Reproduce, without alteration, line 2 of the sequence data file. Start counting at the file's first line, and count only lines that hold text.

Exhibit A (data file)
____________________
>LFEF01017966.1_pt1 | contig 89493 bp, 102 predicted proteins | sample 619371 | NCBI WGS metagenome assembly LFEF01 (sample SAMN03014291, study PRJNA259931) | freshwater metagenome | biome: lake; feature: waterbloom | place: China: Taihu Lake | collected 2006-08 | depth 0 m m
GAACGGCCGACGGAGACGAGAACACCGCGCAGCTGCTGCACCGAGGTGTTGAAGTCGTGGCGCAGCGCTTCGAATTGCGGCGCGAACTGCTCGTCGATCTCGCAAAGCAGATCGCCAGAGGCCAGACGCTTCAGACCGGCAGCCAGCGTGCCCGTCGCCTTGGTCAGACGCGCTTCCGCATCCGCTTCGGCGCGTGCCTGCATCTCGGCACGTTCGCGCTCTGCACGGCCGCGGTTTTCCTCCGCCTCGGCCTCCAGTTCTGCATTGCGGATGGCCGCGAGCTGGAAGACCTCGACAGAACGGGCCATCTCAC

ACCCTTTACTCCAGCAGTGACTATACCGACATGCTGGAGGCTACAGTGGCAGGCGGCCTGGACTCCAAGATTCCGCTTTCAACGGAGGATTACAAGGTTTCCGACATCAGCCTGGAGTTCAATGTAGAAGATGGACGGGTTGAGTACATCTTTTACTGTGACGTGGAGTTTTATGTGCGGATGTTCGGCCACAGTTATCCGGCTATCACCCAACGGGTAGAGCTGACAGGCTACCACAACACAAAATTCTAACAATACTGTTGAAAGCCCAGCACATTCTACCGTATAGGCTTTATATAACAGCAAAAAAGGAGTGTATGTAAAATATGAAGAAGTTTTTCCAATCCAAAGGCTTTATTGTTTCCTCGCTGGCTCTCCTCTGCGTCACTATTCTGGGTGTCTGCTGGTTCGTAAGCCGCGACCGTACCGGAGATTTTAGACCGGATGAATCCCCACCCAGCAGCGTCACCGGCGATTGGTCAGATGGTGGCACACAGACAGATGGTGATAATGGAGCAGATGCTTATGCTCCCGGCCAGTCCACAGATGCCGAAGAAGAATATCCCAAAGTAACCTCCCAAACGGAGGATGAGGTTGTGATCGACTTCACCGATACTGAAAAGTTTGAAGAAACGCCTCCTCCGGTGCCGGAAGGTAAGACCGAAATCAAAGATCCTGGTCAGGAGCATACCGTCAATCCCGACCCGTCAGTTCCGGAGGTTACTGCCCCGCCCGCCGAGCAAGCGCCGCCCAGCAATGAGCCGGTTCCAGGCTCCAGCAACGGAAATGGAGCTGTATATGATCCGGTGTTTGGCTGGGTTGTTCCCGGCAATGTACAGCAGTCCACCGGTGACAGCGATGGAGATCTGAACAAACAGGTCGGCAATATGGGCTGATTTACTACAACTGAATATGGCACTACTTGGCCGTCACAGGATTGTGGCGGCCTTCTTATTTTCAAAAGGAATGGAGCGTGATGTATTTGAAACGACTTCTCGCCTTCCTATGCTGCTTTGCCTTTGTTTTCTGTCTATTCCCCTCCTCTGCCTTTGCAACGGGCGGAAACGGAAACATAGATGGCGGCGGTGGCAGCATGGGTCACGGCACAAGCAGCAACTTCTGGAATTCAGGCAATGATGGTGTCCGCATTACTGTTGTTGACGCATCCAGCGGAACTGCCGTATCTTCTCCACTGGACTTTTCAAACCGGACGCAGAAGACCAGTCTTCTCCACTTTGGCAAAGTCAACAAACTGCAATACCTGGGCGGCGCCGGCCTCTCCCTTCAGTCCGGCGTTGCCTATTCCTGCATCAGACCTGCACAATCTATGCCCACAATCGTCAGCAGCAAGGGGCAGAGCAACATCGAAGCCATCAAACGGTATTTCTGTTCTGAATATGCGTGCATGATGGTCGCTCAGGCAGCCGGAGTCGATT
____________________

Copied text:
GAACGGCCGACGGAGACGAGAACACCGCGCAGCTGCTGCACCGAGGTGTTGAAGTCGTGGCGCAGCGCTTCGAATTGCGGCGCGAACTGCTCGTCGATCTCGCAAAGCAGATCGCCAGAGGCCAGACGCTTCAGACCGGCAGCCAGCGTGCCCGTCGCCTTGGTCAGACGCGCTTCCGCATCCGCTTCGGCGCGTGCCTGCATCTCGGCACGTTCGCGCTCTGCACGGCCGCGGTTTTCCTCCGCCTCGGCCTCCAGTTCTGCATTGCGGATGGCCGCGAGCTGGAAGACCTCGACAGAACGGGCCATCTCAC